Infant Parasympathetic and Sympathetic Activity during Baseline, Stress and Recovery: Interactions with Prenatal Adversity Predict Physical Aggression in Toddlerhood.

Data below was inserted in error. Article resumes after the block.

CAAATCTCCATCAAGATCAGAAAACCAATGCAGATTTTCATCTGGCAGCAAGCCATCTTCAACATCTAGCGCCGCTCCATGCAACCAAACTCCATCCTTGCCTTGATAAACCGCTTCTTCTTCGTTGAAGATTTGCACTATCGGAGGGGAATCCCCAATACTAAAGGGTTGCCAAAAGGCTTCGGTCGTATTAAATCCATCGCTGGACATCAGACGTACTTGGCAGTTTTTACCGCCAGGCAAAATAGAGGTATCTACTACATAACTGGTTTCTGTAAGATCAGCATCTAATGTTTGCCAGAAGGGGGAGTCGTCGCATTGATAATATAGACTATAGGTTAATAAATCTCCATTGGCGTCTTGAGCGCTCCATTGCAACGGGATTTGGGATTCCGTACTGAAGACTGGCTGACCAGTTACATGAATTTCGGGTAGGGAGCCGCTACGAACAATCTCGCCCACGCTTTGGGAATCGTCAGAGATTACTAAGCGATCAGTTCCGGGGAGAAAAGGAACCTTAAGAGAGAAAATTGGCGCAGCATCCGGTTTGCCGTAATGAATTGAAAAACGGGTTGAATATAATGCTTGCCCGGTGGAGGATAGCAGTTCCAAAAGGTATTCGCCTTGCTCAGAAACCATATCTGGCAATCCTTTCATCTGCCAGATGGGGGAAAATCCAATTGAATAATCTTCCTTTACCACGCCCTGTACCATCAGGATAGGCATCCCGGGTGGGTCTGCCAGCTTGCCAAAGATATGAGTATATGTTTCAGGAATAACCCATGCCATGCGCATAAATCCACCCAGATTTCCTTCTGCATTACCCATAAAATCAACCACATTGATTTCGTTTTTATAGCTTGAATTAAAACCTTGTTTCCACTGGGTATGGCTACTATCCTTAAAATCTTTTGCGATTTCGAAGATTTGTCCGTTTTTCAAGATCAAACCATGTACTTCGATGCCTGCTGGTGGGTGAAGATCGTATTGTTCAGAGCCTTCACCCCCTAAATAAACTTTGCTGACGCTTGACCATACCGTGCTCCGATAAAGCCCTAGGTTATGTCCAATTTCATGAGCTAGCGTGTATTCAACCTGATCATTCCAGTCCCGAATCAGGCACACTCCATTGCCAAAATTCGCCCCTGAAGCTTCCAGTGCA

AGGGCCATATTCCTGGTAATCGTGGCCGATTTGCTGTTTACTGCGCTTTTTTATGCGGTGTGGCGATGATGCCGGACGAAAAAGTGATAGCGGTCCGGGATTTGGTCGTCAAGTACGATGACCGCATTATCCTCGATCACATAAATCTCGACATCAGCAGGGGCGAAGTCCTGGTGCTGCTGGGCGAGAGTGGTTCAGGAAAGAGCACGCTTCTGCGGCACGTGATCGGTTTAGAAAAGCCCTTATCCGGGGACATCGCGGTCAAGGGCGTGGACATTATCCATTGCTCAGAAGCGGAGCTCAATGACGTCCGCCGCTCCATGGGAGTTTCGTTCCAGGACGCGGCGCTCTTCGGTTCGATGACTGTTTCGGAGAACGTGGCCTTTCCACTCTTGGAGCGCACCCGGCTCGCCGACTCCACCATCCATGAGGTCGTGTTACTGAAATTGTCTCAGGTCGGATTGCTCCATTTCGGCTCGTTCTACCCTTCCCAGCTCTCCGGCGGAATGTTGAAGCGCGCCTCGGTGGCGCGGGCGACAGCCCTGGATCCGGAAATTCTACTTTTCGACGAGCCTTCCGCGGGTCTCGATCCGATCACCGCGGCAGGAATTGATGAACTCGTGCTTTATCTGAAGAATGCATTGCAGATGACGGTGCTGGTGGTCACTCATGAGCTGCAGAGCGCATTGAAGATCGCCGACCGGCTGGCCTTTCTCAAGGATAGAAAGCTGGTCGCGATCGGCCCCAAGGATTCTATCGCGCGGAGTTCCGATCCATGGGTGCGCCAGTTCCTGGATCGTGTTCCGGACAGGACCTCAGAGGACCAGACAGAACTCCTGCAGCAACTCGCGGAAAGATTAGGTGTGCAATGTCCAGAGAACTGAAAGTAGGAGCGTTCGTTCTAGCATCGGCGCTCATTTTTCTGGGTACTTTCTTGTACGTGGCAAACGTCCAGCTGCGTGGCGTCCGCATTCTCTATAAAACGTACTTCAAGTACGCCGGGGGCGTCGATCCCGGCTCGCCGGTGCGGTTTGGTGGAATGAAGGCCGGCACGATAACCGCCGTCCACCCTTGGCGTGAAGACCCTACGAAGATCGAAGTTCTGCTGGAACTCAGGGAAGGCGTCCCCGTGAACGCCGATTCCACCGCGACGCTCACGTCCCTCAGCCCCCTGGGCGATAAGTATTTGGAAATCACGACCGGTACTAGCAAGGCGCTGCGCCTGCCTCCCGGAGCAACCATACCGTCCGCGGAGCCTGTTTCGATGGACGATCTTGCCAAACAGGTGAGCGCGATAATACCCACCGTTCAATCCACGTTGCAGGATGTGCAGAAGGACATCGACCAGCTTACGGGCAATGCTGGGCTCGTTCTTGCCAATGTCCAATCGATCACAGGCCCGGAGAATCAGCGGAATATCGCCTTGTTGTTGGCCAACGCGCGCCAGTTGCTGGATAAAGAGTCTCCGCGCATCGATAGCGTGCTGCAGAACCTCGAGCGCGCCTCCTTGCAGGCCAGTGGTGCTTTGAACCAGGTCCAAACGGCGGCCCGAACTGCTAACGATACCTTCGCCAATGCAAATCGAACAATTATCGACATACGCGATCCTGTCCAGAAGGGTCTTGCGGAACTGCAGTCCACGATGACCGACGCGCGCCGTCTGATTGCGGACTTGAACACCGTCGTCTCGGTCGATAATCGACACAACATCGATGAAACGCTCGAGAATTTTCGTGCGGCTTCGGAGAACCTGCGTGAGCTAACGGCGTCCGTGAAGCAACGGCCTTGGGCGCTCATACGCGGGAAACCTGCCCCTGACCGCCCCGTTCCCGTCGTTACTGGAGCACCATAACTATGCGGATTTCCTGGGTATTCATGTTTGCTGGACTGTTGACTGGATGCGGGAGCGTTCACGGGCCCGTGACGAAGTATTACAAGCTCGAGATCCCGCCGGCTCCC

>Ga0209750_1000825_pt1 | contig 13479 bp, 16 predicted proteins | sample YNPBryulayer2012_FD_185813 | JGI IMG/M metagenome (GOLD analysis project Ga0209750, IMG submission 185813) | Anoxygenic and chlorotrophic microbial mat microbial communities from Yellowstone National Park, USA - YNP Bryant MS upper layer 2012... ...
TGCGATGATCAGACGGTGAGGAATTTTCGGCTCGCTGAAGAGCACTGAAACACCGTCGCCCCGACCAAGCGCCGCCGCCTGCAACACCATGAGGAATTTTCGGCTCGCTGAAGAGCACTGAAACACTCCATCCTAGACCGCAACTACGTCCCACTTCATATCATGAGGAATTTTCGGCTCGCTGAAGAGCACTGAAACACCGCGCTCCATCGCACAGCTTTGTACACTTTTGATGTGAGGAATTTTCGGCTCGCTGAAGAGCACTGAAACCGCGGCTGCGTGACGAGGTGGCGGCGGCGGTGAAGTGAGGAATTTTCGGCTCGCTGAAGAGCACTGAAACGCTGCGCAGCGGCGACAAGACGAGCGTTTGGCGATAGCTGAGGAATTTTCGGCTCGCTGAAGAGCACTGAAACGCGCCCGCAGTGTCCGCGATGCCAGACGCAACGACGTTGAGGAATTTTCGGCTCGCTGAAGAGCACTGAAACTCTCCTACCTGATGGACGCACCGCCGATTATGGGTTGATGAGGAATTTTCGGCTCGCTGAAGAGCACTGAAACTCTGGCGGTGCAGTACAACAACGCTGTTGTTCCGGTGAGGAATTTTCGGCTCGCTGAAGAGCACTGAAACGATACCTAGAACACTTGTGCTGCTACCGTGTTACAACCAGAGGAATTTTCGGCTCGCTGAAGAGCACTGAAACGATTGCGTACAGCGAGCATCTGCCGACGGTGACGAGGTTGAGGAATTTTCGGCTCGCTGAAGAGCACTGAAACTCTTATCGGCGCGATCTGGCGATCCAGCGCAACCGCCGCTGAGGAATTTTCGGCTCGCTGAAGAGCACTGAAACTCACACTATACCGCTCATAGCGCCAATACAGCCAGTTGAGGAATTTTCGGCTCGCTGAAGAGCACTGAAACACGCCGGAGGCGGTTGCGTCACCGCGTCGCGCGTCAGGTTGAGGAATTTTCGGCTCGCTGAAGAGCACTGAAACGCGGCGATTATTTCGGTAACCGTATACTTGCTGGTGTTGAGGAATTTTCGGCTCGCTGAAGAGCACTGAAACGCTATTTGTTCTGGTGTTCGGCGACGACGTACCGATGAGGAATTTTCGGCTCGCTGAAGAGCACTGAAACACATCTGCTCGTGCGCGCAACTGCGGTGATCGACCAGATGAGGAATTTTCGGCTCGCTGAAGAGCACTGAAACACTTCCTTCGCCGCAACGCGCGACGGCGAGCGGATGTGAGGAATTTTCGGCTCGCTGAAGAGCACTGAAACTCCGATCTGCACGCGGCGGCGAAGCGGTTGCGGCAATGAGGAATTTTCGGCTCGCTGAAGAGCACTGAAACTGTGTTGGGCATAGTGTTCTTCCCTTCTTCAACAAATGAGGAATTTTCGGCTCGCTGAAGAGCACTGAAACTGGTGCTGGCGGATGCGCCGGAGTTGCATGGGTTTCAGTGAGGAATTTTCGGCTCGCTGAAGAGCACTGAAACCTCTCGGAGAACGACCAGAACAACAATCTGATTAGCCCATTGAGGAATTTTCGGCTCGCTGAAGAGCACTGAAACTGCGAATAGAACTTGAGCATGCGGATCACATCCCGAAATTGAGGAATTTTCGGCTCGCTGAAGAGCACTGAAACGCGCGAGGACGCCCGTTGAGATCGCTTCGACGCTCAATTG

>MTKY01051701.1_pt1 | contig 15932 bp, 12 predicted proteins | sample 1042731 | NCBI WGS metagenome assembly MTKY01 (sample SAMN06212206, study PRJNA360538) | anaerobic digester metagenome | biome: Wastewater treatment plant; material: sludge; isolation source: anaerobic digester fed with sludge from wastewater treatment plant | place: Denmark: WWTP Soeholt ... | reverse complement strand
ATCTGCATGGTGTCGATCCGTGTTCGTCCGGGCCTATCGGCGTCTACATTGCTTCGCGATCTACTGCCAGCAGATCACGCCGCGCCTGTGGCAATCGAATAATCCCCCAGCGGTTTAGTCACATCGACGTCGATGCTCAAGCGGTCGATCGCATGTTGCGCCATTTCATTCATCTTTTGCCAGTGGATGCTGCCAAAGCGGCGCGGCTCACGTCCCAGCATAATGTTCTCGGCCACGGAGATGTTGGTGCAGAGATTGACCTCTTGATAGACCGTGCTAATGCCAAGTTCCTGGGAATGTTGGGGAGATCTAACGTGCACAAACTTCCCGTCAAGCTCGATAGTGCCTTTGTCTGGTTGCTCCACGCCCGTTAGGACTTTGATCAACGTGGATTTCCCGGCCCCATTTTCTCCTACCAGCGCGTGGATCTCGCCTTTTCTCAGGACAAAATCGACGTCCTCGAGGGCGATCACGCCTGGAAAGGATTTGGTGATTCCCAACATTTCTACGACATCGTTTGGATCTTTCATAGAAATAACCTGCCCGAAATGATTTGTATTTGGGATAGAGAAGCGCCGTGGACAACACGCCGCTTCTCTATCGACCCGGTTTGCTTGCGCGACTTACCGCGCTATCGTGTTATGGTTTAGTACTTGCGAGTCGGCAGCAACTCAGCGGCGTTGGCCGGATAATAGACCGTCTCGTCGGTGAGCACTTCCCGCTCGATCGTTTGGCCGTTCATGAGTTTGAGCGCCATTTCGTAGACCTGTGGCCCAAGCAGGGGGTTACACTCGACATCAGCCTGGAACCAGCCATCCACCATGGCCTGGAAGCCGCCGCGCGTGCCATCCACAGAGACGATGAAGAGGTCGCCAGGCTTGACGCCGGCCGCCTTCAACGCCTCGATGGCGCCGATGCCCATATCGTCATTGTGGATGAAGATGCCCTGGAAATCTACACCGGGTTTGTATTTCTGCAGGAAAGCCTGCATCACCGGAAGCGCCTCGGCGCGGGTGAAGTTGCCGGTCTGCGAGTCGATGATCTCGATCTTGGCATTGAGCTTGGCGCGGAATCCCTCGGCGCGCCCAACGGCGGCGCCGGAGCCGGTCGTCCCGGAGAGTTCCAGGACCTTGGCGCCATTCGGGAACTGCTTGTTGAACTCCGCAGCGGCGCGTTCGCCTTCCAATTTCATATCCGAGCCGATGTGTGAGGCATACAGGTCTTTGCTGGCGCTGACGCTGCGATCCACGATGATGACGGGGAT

OBJECTIVE The goal of this study was to examine respiratory sinus arrhythmia (RSA), an indicator of parasympathetic nervous system-linked cardiac activity, and skin conductance level (SCL), a sympathetic indicator, as moderators of the link between child maltreatment and adolescent aggression. METHOD Participants were 234 maltreated (48.3% male) and 128 (57.8% male) comparison youth aged 9-16 years participating in wave 2 of a longitudinal study. RESULTS Regression analyses suggest that among boys, high RSA may be protective against the effects of maltreatment on aggressive behavior. Among girls, the moderating effect of RSA was further moderated by SCL reactivity such that low levels of both baseline RSA and SCL reactivity, or conversely high levels of both baseline RSA and SCL reactivity, exacerbated the link between maltreatment and aggression. CONCLUSIONS High RSA may protect against the effects of maltreatment on aggressive behavior, though this effect may be moderated by SCL reactivity among girls.